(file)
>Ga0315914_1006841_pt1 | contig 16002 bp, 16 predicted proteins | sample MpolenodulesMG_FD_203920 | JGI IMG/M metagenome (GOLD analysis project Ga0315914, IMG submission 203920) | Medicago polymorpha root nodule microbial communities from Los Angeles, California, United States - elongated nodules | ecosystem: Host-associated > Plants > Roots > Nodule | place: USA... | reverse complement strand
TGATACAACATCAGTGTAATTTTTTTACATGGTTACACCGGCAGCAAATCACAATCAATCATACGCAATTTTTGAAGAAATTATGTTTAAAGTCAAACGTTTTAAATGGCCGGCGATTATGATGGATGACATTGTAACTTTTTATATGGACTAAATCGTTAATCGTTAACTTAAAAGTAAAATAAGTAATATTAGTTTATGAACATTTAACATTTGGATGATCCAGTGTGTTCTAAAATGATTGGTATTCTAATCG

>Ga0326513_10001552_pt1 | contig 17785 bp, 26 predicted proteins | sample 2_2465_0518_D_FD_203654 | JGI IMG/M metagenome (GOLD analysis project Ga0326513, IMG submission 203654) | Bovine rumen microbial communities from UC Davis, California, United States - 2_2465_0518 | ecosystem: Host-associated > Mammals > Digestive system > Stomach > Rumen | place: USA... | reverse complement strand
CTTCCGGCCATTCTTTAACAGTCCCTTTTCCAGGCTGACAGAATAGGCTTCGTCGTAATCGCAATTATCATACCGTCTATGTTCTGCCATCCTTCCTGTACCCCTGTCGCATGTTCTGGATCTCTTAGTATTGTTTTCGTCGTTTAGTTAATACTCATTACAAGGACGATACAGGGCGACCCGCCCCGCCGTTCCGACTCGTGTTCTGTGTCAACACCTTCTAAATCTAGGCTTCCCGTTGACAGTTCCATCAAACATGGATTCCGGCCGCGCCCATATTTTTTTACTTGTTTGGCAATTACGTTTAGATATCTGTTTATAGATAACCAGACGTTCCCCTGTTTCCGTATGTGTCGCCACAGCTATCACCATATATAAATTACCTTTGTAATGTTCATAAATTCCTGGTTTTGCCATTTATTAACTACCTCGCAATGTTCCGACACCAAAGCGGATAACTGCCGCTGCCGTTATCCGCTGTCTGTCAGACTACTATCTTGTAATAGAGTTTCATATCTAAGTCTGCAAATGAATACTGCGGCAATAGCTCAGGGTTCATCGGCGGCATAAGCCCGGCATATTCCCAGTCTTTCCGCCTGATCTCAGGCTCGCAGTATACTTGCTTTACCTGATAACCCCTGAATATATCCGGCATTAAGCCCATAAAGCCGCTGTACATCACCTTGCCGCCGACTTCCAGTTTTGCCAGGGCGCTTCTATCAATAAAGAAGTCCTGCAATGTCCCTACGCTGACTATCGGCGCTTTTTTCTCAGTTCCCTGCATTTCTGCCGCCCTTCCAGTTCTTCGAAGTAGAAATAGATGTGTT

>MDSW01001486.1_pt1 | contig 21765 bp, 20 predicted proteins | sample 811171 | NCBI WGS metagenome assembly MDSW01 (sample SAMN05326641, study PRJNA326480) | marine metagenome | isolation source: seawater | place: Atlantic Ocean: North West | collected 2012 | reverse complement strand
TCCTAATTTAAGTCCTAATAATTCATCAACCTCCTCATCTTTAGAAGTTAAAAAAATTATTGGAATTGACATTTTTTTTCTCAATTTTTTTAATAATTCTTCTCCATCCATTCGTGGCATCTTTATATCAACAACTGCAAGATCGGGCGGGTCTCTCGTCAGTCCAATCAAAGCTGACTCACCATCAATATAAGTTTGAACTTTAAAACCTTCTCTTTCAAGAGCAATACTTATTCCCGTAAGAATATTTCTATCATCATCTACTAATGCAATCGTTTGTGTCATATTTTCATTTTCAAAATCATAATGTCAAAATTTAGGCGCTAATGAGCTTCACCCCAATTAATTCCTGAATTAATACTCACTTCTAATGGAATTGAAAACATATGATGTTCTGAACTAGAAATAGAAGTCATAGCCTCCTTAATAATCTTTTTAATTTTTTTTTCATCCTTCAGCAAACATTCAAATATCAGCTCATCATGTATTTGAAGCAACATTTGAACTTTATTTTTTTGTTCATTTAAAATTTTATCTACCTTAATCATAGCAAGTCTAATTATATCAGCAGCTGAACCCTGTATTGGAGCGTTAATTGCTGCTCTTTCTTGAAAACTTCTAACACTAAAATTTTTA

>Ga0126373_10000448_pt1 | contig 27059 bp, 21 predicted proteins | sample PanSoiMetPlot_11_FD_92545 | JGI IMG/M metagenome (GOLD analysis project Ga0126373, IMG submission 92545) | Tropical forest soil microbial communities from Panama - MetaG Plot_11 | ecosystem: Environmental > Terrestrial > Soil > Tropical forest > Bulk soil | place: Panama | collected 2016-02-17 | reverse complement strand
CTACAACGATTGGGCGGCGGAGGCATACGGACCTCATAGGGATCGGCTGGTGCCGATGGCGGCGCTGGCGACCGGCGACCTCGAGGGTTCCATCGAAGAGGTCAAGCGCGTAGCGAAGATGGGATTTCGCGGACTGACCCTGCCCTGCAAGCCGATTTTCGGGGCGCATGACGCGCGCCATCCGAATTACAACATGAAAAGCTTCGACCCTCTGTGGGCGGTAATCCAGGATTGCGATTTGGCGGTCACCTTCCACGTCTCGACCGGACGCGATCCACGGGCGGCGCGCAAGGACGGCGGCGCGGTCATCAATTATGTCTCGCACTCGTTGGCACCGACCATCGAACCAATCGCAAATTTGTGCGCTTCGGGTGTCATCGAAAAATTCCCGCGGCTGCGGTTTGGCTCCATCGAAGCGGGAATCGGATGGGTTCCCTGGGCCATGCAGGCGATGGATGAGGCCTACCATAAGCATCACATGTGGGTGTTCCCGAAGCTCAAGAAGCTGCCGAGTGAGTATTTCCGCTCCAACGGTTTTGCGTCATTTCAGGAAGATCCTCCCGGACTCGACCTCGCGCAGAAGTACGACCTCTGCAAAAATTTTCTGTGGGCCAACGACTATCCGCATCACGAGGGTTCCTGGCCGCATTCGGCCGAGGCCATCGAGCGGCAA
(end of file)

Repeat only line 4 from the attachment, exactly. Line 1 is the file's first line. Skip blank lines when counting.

CTTCCGGCCATTCTTTAACAGTCCCTTTTCCAGGCTGACAGAATAGGCTTCGTCGTAATCGCAATTATCATACCGTCTATGTTCTGCCATCCTTCCTGTACCCCTGTCGCATGTTCTGGATCTCTTAGTATTGTTTTCGTCGTTTAGTTAATACTCATTACAAGGACGATACAGGGCGACCCGCCCCGCCGTTCCGACTCGTGTTCTGTGTCAACACCTTCTAAATCTAGGCTTCCCGTTGACAGTTCCATCAAACATGGATTCCGGCCGCGCCCATATTTTTTTACTTGTTTGGCAATTACGTTTAGATATCTGTTTATAGATAACCAGACGTTCCCCTGTTTCCGTATGTGTCGCCACAGCTATCACCATATATAAATTACCTTTGTAATGTTCATAAATTCCTGGTTTTGCCATTTATTAACTACCTCGCAATGTTCCGACACCAAAGCGGATAACTGCCGCTGCCGTTATCCGCTGTCTGTCAGACTACTATCTTGTAATAGAGTTTCATATCTAAGTCTGCAAATGAATACTGCGGCAATAGCTCAGGGTTCATCGGCGGCATAAGCCCGGCATATTCCCAGTCTTTCCGCCTGATCTCAGGCTCGCAGTATACTTGCTTTACCTGATAACCCCTGAATATATCCGGCATTAAGCCCATAAAGCCGCTGTACATCACCTTGCCGCCGACTTCCAGTTTTGCCAGGGCGCTTCTATCAATAAAGAAGTCCTGCAATGTCCCTACGCTGACTATCGGCGCTTTTTTCTCAGTTCCCTGCATTTCTGCCGCCCTTCCAGTTCTTCGAAGTAGAAATAGATGTGTT